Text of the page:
Berman also picked up support from city officials in Boynton Beach, Delray Beach, Lake Worth, Greenacres, West Palm Beach, Boca Raton, Palm Beach Gardens, Jupiter, South Palm Beach, Wellington and – of course – Lantana, where she lives.

“I am excited by the outpouring of support from so many of Palm Beach County’s mayors, commissioners, and councilmembers. In the legislature I have always fought for Palm Beach County, from successfully sponsoring legislation to build the Ballpark of the Palm Beaches for spring training for the Washington Nationals and the Houston Astros to helping secure funding for Palm Beach State College’s 5th campus,” Berman said.

“As a member of the Senate, I will work hand in hand with our local leaders so that Palm Beach County is a place where our kids can raise a family with exceptional public schools, good paying jobs, access to quality healthcare, and a pristine local environment.”

Berman faces Arthur Morrison in a Jan. 30 special primary for the seat, and the winner will move on to an April 10 special general election against Republican Tami Donnally. The winner of the special election will serve until Election Day 2020.

SD 31 opened up back in October when Lake Worth Democrat Jeff Clemens abruptly resigned after admitting to an extramarital affair with a lobbyist.

Berman’s Thursday release marks her second wave of endorsements. In late November she announced more than two dozen endorsements from other Democratic state lawmakers as well as U.S. Rep. Ted Deutch and former congressman Patrick Murphy.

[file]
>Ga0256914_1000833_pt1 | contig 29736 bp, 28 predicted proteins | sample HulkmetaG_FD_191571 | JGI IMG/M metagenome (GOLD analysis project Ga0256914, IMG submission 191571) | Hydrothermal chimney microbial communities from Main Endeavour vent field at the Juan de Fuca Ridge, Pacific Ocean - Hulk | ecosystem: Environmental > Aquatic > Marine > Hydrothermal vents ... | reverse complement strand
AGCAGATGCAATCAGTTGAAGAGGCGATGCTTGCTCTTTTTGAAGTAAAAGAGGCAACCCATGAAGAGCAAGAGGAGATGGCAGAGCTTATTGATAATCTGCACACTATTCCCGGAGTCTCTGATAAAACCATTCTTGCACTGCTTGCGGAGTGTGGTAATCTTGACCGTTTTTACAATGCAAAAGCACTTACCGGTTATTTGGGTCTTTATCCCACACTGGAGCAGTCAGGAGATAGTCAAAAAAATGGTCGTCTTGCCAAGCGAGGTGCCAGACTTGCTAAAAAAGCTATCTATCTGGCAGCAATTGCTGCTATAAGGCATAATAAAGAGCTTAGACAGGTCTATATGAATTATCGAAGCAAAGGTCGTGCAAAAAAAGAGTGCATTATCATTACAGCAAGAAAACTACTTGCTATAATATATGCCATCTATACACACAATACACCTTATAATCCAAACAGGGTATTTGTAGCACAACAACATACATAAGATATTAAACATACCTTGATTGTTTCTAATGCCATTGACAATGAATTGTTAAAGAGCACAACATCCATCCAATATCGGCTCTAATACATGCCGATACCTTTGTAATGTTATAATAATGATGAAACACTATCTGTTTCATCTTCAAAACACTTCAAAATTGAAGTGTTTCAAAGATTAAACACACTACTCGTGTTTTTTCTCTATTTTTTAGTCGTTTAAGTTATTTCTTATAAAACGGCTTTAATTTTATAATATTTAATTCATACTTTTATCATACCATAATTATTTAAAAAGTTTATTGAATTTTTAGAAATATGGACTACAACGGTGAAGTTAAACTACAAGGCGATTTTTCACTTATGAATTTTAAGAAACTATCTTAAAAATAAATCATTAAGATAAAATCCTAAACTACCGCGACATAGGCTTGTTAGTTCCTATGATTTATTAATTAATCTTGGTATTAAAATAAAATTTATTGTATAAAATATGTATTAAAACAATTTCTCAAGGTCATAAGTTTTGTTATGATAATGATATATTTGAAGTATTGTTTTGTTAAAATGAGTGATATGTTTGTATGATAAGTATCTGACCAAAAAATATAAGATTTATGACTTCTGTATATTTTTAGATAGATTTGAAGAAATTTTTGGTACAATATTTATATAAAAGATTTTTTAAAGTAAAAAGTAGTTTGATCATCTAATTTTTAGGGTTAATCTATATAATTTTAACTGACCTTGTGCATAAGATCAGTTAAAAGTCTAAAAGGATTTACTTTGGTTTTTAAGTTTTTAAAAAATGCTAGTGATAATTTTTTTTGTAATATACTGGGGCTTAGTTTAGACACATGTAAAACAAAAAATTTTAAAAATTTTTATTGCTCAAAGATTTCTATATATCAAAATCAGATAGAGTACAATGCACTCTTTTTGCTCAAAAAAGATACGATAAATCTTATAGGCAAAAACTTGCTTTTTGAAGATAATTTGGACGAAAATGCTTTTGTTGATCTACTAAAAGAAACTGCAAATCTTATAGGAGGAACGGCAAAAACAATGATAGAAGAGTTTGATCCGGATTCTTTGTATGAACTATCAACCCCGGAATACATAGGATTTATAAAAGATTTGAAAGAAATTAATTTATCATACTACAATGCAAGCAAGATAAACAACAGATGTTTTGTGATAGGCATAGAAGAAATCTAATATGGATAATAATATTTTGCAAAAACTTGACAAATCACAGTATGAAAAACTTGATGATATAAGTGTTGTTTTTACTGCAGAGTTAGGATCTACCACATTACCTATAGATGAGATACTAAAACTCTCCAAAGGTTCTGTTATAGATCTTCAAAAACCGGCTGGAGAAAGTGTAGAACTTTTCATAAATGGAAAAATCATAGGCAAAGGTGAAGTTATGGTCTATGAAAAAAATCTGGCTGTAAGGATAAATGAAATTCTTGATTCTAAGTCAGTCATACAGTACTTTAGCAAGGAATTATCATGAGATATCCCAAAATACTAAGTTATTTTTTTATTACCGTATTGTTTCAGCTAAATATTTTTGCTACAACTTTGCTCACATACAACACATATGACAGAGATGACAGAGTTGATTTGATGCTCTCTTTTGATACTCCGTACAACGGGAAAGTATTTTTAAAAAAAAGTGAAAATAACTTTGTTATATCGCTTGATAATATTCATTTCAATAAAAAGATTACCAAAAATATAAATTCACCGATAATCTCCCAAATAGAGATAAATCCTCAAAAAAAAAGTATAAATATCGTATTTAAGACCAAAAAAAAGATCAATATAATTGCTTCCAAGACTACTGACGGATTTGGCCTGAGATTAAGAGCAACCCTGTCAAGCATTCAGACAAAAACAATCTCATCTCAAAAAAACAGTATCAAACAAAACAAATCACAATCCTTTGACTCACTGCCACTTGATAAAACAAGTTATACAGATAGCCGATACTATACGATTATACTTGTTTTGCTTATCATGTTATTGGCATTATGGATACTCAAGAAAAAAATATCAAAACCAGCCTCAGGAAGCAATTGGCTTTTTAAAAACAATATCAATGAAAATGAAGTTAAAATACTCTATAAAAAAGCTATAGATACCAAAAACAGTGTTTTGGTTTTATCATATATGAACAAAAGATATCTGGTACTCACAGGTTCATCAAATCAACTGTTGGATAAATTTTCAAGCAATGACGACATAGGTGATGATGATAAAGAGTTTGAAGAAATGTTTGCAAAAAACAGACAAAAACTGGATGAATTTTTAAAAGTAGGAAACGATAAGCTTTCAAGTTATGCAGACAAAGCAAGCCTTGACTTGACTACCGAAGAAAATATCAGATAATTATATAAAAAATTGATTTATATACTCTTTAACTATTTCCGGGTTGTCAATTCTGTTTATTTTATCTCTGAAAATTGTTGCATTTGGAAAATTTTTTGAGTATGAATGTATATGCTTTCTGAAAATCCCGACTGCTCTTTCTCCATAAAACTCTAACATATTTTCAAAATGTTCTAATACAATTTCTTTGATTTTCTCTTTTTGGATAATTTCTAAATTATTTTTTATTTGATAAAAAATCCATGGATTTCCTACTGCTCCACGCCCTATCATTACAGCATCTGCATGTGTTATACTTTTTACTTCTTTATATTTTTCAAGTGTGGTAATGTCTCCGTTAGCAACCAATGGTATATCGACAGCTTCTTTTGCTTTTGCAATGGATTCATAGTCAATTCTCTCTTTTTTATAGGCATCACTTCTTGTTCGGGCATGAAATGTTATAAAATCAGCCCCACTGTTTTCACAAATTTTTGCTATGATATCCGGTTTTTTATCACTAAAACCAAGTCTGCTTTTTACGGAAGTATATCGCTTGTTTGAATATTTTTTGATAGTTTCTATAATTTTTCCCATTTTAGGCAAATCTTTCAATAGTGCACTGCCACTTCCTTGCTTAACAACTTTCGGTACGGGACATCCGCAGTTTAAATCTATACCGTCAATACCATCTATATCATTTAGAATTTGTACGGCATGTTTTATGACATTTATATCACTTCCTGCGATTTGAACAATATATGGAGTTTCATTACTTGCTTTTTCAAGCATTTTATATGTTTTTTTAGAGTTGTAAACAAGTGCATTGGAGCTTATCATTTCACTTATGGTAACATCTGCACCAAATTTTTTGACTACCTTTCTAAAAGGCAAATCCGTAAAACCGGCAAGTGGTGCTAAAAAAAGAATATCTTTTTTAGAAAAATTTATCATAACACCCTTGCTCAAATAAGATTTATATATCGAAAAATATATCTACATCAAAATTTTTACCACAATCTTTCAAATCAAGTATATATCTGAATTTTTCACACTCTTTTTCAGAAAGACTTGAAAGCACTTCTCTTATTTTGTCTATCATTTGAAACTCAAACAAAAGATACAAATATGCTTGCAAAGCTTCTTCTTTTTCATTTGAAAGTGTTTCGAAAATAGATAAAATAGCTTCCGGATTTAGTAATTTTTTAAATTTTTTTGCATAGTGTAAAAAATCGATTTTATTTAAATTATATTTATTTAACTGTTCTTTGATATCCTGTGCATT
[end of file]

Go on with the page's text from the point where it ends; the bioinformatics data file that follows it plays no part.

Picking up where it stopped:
She also picked up an endorsement from former Boca Raton Democratic Rep. Irv Slosberg this week. Slosberg lost to Clemens in the 2016 primary for SD 31 and was briefly a candidate in the special election before he stepped aside in favor of Berman.

“You know, Lori and I were always good friends; she was always on the side of road safety,” he said. “She was right by my side. I think she’s going to make a great senator.”

The SD 31 and HD 114 special elections are currently the subject of a lawsuit filed by Florida Democrats pushing for earlier election dates in order for lawmakers representing the districts to be in place for at least part of the 2018 Legislative Session, which begins Jan. 9 and ends March 9.

A motion filed in that suit to move up the special election dates will be heard in Leon County circuit court Thursday.

David Jolly, Patrick Murphy to meet again at USF St. Pete

Former Florida Congressmen David Jolly and Patrick Murphy resume their fall college speaking tour in St. Petersburg.

The tour — called “Why Gridlock Rules Washington” — continues Tuesday, Dec. 5 at 7 p.m. on the 2nd floor at the University of South Florida St. Petersburg Student Center. It will be televised live in the Tampa Bay area and Orlando markets.

Over the past couple of months, Jolly and Murphy have been holding public discussions about the state of chaos in Washington D.C., and what can be done to fix politics.

The one-hour event will be broadcast on Bay News 9 in Tampa Bay and Bay News 13 in Orlando, and will be moderated by Bay News 9 anchor Holly Gregory.

The two former lawmakers appeared on the USF Tampa campus last month, where Jolly repeated his comments from a year ago that part of the job as a member of Congress is to spend 20-30 hours a week raising money, and only 10 hours a week doing their actual jobs.

“I truly was taken aback by the fact that consumes every single minute,” the Pinellas Republican said. “If any member tells you that they spend more time on policy than fundraising, they’re lying.”

Attendees are asked to arrive at the ballroom on the 2nd floor of the University Student Center by 6:45 p.m. on December 5th. Those interested in attending must RSVP through Eventbrite.

Darryl Paulson: Republican prospects in the 2018 Florida congressional campaign

Republicans have controlled the Florida congressional districts for almost three decades.